City High In the News

City Charter High School's amazing students, teachers, alumni and Pittsburgh's community partners make a difference everyday. Read about their achievements both in-school and out!

About the Urban Redevelopment Authority (URA)

About the Urban Redevelopment Authority (URA)

The URA is the City of Pittsburgh’s economic development enterprise that promotes housing affordability, economic mobility, entrepreneurship and neighborhood revitalization.

Many Pittsburghers may be familiar with the URA’s first-time homebuyer program, called OwnPGH, that offers incentives to make home ownership possible. The housing sector of the URA, which administers that program, is also where City Charter High School intern Dylan Lopata recently made a significant contribution, updating and automating databases and streamlining data operations. 

City High is fortunate to have the URA join our roster of internship partners, sharing a real-world work experience with our students and helping them explore their career ambitions.

Thanks to Tanika Harris, Director of Communication and Community Relations and Alicia Majors-Myrick (above), Homeownership Manager and mentor to Dylan, the URA will have four more City High interns, ranging from Consumer Lending to Housing to Finance.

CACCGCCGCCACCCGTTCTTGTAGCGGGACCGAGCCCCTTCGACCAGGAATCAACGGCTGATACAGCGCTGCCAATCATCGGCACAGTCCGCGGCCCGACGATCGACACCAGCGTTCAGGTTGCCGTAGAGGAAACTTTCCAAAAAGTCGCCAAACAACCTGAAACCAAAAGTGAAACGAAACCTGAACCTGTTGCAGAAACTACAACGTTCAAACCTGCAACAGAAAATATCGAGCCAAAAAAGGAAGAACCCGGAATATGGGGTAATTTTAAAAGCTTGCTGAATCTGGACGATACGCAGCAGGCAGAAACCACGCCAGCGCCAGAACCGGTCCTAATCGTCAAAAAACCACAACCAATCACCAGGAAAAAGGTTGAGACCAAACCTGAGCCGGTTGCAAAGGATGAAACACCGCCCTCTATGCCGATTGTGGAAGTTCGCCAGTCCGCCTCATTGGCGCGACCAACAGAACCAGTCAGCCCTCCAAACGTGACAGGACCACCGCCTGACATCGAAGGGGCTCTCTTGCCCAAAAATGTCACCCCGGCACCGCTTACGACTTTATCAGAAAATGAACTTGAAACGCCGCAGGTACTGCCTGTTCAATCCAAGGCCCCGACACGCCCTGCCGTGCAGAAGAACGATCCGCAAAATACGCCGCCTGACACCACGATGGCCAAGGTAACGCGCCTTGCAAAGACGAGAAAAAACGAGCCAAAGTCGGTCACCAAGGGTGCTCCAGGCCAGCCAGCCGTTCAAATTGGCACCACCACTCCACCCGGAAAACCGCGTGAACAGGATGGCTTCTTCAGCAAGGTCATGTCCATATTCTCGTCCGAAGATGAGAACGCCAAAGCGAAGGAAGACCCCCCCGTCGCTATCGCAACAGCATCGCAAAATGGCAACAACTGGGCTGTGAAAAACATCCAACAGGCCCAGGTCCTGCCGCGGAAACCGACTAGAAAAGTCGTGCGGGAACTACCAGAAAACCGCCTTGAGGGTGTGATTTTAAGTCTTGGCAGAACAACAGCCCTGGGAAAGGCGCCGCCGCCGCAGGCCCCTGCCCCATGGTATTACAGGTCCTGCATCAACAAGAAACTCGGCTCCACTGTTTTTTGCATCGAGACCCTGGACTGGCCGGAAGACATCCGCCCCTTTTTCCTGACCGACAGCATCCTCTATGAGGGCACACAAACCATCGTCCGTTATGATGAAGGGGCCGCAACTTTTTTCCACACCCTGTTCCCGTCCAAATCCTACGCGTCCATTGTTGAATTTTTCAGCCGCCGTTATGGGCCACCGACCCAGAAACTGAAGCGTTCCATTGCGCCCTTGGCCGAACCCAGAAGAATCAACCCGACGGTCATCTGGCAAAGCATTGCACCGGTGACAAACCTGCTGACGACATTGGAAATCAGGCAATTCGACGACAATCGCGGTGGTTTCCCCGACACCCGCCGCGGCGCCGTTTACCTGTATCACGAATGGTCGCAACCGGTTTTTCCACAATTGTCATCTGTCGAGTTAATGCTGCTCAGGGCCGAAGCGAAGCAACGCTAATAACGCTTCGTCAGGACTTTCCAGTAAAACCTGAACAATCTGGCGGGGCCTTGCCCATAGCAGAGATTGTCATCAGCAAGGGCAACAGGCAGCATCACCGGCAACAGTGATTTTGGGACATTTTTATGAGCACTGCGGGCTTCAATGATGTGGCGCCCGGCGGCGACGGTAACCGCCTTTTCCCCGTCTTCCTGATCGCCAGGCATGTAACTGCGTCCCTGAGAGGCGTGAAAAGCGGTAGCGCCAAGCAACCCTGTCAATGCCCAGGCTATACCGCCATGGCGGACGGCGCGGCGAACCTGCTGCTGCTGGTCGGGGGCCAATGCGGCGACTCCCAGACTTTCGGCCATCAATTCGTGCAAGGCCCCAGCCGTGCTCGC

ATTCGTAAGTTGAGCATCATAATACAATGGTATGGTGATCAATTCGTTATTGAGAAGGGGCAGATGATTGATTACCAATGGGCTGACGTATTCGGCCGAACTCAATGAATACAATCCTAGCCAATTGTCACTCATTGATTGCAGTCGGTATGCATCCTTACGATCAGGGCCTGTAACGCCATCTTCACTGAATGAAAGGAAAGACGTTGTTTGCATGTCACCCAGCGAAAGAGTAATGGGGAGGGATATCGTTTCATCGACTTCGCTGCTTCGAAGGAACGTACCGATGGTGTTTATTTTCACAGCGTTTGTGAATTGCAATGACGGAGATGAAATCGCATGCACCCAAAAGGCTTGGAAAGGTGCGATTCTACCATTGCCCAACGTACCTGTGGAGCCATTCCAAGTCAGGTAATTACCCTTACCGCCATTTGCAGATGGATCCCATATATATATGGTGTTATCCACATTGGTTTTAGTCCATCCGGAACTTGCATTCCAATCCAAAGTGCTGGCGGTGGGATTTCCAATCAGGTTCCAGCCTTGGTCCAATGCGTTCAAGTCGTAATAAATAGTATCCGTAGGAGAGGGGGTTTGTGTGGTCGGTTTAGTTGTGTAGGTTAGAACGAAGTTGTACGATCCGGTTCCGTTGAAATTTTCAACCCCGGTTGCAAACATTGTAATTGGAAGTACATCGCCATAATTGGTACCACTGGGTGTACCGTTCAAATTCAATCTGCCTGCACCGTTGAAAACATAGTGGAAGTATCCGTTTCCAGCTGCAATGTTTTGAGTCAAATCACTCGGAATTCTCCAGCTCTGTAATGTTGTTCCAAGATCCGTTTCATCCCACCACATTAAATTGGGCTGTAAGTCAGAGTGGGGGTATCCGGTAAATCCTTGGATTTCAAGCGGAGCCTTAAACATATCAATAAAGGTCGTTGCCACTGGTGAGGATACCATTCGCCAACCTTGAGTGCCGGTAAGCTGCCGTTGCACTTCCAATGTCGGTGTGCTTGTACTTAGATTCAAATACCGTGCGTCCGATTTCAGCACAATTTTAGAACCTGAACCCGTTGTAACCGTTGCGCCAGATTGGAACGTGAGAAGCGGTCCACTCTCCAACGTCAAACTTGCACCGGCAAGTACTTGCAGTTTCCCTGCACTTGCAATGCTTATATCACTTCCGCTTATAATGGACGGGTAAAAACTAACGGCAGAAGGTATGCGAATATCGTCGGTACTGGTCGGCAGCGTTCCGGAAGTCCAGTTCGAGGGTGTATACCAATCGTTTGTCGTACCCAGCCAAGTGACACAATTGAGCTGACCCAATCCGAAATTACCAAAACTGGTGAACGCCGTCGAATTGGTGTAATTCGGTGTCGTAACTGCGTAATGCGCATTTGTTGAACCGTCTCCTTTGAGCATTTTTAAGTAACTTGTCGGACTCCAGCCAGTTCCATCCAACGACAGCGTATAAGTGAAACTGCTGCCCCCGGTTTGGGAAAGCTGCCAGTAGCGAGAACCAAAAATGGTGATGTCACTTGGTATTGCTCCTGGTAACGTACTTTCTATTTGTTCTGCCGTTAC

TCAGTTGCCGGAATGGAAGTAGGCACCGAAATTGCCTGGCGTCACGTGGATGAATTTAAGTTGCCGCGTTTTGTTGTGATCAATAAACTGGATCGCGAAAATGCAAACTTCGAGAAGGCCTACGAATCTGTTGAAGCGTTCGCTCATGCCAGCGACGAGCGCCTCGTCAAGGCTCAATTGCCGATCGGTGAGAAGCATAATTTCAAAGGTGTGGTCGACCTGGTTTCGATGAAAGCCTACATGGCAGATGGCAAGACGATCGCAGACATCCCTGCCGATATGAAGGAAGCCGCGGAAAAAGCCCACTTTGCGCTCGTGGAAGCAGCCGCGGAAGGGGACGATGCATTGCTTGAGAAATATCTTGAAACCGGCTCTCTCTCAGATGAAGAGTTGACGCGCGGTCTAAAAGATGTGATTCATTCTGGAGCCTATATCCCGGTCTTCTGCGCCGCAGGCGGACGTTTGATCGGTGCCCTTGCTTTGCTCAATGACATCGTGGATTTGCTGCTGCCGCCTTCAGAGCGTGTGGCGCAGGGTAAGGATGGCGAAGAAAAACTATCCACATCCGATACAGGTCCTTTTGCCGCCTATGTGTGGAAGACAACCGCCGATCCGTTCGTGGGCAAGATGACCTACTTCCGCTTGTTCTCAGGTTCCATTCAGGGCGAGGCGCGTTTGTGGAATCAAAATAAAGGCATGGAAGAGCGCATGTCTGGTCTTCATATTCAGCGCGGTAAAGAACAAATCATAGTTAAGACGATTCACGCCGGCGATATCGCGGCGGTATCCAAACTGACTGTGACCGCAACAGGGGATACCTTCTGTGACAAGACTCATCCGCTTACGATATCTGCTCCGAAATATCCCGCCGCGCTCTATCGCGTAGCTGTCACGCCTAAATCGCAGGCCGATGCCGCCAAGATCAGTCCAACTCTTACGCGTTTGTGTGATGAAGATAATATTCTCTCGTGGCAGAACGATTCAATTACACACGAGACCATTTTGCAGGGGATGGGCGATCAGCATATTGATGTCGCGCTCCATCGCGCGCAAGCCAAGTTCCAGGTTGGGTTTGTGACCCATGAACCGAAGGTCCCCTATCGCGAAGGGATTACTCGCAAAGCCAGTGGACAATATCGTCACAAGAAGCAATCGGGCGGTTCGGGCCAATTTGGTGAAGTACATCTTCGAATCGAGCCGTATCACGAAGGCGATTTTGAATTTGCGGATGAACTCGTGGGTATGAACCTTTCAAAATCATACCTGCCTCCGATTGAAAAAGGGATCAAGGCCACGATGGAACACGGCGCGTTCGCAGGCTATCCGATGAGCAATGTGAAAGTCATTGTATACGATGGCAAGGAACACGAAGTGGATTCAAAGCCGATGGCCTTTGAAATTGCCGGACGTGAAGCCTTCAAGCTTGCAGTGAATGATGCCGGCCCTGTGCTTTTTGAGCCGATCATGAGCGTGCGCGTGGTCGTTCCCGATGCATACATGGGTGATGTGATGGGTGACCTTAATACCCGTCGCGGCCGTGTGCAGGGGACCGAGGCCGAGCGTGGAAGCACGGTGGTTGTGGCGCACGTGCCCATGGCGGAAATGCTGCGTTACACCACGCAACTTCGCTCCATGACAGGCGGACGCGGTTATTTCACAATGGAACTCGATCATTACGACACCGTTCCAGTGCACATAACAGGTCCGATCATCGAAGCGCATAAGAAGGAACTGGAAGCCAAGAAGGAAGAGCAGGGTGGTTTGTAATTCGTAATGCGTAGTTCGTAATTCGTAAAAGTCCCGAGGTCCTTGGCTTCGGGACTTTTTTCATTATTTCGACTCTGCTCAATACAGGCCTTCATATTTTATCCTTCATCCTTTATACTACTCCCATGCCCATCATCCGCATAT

According to Alicia Majors-Myrick, “The work Dylan did on developing spreadsheets is helping everyone else in the agency. I don’t even know how to express how helpful he was. He was involved in everything we were involved in. He was included in our meetings and all our fun employee events.”  

“We are obviously pleased that Dylan represented City High so well, presenting himself professionally, armed with the right attitude and technology tools to help make a difference at the URA,” reflects City High’s Internship Manager. “He was extremely personable and the whole office knew him. He certainly made many business networking connections and was even able to meet the Mayor as part of a presentation team.”

“It was like he belonged here,” according to Ms. Majors-Myrick, “He was so accepting and open to everybody, the work, and what needed to be done.  People gave him assignments that they thought would take days to do. That very day, he was done with it!”